Dlamini says his publication found the joint venture accessed those close to the king for preliminary approval. He says Prince Shlangusemphi — King Mswati’s brother and former Minister of Economic Planning and Development — was the point person for the potential deal.
“At the government level, the company was not approved,” Dlamini says. “But the highest authority was the king, and they were approved by the highest authority.”
In a statement to Swaziland News this summer, after Dlamini’s articles about the deal raised questions about the future of the country’s cannabis production, a leader in the Ministry of Health denied that the joint venture had ever been granted a license.
“They put the cart before the horse”
Stem Holdings firmly denies having ever been granted a license to be the sole cannabis and hemp producer in the country and says it has no intentions of doing business in the country in the future.
But Oran of Profile Solutions said that the government promised him the license, and then “came back and said they had too many requests for companies like you,” and that no license has yet been issued. Oran said his “person on the ground” told him that the prince said last week his company would get the license.
Oran tells The News Station it’s up to the government what they want to do with cannabis production.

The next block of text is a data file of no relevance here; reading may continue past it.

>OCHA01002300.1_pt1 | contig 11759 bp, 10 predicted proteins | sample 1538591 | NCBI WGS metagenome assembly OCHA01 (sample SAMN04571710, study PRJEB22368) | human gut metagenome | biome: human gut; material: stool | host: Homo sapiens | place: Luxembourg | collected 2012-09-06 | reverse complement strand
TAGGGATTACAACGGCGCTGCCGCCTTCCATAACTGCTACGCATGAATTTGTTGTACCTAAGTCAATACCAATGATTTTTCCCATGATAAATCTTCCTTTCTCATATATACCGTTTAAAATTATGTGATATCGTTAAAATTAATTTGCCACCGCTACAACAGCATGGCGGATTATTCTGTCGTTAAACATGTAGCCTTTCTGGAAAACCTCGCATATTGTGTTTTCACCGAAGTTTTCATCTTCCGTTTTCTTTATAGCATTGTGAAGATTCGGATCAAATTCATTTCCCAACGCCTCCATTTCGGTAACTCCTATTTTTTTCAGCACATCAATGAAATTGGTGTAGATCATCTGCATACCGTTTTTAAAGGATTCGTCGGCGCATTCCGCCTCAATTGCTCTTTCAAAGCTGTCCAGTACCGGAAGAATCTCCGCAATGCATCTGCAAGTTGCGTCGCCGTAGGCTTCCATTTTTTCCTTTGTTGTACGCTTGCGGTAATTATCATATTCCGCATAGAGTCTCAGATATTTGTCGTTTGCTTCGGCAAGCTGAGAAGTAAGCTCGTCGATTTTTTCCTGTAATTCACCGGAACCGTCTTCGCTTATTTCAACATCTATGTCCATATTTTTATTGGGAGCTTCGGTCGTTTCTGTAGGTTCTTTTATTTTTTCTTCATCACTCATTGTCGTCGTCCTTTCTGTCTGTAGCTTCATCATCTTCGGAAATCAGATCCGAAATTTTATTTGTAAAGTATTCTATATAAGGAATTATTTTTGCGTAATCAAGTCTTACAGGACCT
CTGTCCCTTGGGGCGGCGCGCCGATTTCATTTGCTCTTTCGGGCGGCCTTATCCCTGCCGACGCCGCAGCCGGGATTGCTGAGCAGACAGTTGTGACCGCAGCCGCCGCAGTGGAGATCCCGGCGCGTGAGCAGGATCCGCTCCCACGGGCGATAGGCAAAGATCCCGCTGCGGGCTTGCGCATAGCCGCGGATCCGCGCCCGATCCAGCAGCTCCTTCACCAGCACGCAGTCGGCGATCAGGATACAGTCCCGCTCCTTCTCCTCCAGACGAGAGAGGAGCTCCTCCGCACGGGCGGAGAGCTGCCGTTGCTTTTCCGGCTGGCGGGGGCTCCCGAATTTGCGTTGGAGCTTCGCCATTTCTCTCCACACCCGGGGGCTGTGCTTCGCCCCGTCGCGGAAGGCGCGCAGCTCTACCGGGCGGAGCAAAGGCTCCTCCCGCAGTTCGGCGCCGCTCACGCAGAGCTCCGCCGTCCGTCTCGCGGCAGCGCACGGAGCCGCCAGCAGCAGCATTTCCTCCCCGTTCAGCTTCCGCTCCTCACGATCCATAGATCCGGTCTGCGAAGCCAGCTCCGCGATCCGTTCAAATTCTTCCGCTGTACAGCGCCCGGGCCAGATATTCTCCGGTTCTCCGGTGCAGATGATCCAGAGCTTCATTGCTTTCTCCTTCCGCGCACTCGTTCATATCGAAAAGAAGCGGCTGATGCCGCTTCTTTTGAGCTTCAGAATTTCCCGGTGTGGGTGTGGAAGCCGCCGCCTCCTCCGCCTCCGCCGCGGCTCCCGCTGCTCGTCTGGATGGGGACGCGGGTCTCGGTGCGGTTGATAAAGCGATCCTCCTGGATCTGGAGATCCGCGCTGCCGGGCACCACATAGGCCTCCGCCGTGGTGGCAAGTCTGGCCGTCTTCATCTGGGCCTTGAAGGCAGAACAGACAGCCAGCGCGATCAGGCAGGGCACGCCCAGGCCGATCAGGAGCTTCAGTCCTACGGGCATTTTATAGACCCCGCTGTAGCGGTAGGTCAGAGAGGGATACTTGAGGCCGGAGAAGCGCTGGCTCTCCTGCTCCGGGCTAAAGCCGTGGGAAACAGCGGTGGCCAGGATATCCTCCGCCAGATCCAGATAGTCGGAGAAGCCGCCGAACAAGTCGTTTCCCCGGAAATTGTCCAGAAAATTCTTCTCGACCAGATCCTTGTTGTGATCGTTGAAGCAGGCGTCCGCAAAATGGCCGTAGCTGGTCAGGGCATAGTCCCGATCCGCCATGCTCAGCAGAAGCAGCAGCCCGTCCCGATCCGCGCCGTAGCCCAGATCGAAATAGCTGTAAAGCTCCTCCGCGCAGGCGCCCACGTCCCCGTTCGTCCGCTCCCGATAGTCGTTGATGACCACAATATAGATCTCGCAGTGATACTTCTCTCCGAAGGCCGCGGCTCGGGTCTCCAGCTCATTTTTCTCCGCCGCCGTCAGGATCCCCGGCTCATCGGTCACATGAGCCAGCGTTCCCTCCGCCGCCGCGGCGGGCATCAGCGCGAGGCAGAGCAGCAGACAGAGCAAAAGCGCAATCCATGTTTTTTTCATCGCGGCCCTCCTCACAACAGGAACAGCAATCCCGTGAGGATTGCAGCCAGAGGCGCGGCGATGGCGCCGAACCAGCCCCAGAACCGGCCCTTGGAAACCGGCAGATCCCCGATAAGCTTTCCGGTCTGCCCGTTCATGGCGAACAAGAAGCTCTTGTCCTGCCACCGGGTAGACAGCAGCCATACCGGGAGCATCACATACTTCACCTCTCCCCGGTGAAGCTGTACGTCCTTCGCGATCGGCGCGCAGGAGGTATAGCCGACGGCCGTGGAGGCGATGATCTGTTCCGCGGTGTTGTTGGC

“If they want to give it to farmers, let the farmers deal with it and god bless them. We’re not telling them what to do,” Oran says.
“Africa is Africa, and I can’t say anything more,” Oran said earlier in the call, “They don’t have much interest to help the people. The people are destroying themselves.”
At the end of the phone conversation, Oran warned The News Station, “If you don’t say exactly what I said, I will make sure everybody knows that you didn’t do the right thing.”
Profits for Foreign Corporations?
Sean Hocking, editor of Sydney, Australia’s Cannabis Law Report, calls the joint venture’s attempt to broker a deal and monopolize cannabis production a classic colonialist move. He says this intended deal isn’t the first of its kind where overseas players have attempted to invest in Africa’s fertile soils.